The tide started to turn in 1970, when the U.S. Fish and Wildlife Service listed the birds as endangered and, in 1972, the Environmental Protection Agency restricted the use of DDTs.

In 1978, scientists started restoration efforts in the Virginia’s coastal plain and eventually in the mountain regions.  Between 1975 and 1993, they released over 430 captive-reared falcons in the Mid-Atlantic and populations have risen steadily since.

Over the last three decades, 95 percent of breeding activity in Virginia has occurred in the coastal plain region along the state’s eastern shoreline. Watts’ team counted 30 breeding pairs statewide in 2019, which included two in Northern Virginia — the pair at Luck Stone and a pair in Reston. This was the third highest population recorded. The 61 young produced in 2019 was the most productive in Virginia’s history. This year, the team once again confirmed 30 breeding pairs nesting in the state.

“The population size is now around the estimated population size in the pre-DDT era,” Watts said. 

Since the DDT ban, Virginia’s coastal populations have recovered more quickly than in other areas.  While the falcons were removed from the federal endangered species list in 1999, Virginia still lists peregrines as “threatened” at the state level.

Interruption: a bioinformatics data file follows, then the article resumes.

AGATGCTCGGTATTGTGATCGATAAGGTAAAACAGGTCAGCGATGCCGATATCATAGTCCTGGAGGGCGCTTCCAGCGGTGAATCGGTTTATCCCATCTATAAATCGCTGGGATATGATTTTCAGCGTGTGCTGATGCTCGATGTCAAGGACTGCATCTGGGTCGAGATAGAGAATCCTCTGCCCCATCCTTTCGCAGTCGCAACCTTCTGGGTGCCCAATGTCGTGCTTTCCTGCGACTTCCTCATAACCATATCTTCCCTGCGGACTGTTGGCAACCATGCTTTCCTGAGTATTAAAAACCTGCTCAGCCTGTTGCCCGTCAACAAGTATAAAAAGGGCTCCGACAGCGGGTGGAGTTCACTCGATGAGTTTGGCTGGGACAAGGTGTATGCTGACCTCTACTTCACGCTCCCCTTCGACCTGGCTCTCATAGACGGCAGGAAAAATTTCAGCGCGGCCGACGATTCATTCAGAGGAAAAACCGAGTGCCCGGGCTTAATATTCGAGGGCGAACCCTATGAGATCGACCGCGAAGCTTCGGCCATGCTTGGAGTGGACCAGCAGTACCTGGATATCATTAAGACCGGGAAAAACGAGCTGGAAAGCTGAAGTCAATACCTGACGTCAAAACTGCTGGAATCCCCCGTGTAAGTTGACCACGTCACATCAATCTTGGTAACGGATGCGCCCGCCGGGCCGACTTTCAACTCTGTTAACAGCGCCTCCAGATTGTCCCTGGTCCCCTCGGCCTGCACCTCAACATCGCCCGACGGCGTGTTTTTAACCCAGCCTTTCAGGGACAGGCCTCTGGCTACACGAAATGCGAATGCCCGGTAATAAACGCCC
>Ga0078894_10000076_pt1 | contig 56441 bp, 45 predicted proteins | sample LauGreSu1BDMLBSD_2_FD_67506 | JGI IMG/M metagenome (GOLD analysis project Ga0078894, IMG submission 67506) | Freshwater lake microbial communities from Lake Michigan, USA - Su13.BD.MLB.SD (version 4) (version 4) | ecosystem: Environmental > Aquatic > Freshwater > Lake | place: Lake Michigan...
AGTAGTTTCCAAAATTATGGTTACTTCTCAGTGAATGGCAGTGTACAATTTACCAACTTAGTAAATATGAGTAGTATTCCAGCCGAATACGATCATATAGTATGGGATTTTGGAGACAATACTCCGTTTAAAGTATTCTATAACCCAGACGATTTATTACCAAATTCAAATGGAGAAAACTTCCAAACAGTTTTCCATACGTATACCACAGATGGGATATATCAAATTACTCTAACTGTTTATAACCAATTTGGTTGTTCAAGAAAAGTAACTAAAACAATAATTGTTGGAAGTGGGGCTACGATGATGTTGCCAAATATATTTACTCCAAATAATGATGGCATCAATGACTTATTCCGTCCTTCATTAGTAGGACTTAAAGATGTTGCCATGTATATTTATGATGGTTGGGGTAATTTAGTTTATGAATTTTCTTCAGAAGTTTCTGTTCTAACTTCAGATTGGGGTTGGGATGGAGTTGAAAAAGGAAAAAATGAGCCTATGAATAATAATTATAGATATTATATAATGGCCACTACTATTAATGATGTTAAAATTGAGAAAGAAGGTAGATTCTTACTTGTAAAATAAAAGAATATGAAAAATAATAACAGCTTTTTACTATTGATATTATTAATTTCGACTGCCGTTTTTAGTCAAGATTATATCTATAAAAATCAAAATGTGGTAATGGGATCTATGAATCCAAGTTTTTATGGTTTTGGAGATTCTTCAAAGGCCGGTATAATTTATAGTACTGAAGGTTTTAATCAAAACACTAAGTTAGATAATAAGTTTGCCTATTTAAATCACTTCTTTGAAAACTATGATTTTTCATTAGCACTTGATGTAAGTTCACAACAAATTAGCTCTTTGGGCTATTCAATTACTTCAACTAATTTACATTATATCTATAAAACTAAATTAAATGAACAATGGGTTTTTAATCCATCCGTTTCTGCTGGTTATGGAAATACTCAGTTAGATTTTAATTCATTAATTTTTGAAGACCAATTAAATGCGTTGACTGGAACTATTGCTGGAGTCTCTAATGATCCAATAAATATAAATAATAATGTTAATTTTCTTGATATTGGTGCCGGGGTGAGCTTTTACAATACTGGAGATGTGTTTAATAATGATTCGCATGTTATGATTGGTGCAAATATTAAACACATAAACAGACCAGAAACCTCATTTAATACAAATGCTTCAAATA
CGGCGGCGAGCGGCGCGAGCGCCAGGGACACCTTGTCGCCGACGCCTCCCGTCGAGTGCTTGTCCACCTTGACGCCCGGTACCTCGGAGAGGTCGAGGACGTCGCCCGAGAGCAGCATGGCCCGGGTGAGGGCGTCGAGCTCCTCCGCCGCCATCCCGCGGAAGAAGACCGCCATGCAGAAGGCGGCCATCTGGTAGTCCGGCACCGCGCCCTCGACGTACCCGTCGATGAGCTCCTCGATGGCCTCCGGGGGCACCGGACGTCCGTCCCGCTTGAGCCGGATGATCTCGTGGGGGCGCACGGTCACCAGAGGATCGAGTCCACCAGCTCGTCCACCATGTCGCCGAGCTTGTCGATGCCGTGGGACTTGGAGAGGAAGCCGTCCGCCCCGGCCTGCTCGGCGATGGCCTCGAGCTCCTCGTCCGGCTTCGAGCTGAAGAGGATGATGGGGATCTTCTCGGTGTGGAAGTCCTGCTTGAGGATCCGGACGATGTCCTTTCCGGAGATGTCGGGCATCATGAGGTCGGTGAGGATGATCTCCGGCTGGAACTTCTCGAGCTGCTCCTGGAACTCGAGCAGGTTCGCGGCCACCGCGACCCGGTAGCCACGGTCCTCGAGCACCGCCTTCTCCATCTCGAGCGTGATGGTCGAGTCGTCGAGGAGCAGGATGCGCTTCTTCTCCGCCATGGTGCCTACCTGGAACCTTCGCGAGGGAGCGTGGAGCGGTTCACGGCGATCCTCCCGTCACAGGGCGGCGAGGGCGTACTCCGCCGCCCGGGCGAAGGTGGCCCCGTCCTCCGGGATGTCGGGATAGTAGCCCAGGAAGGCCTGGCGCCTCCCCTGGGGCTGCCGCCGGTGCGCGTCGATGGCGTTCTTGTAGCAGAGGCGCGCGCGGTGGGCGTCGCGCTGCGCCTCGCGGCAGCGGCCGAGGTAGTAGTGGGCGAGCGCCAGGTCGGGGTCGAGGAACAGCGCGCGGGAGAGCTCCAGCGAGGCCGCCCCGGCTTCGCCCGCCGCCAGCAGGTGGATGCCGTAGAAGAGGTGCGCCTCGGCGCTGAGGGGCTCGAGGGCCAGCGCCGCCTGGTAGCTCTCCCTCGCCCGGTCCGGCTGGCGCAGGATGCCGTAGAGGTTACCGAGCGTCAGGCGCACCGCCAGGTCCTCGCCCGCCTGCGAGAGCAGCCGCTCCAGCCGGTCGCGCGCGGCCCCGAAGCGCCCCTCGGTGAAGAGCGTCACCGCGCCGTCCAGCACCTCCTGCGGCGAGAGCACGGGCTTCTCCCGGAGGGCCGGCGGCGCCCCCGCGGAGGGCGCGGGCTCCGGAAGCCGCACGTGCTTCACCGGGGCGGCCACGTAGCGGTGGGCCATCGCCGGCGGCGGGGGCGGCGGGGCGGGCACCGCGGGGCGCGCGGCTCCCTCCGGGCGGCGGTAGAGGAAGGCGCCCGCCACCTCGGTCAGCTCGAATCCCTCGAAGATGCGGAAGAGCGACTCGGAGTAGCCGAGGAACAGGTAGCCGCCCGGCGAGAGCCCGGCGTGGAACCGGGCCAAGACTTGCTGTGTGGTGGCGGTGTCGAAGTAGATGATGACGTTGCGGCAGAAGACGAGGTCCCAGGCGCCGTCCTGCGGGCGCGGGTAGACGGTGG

Since 2000, National Park Service biologists have worked to bring peregrine falcons to Virginia’s mountains, once part of their historic range.  Using a method called “hacking,” the park service team brings three- to four-week-old downy chicks from eastern Virginia bridges to wooden hack boxes on high cliff ledges in the Shenandoah National Park. For 10 to 14 days, staffers feed the captive chicks raw quail twice daily through a 2-inch tall, 14-inch wide opening, like a mail slot. The team hopes the birds will imprint on the park’s cliffs and return as breeding adults in two to three years.

When the falcons are ready to fly, at around six weeks of age, managers, hidden from the birds, open the box’s door slowly with a rope. Generally, the young falcons stay in the local area for several weeks. By late July, they begin to take extended flights of over 200 miles. By late August, they leave the area.

From 2000 to 2020, the park released 165 peregrines from four hack sites. Out of the 165 released, 155 successfully fledged, or grew big enough and strong enough to fly. At least two previously hacked falcons later returned to the park as a pair and built nests. 


Documenting a breeding pair in Luck Stone’s quarry was especially significant, Watts said. 

“It is great to have pairs beginning to colonize the quarries because Virginia has quite a few both active and inactive quarries. Hopefully, the adaptation to the quarries will lead to more pairs in the state that are stable and productive.”